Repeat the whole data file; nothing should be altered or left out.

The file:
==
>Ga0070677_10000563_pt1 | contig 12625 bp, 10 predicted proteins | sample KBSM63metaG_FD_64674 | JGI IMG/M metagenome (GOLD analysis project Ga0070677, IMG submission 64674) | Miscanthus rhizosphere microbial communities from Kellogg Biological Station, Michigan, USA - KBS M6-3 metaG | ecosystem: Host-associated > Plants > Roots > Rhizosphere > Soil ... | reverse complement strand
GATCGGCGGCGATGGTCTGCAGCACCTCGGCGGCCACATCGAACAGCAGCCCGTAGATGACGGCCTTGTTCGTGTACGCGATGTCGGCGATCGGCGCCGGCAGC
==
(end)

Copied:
>Ga0070677_10000563_pt1 | contig 12625 bp, 10 predicted proteins | sample KBSM63metaG_FD_64674 | JGI IMG/M metagenome (GOLD analysis project Ga0070677, IMG submission 64674) | Miscanthus rhizosphere microbial communities from Kellogg Biological Station, Michigan, USA - KBS M6-3 metaG | ecosystem: Host-associated > Plants > Roots > Rhizosphere > Soil ... | reverse complement strand
GATCGGCGGCGATGGTCTGCAGCACCTCGGCGGCCACATCGAACAGCAGCCCGTAGATGACGGCCTTGTTCGTGTACGCGATGTCGGCGATCGGCGCCGGCAGC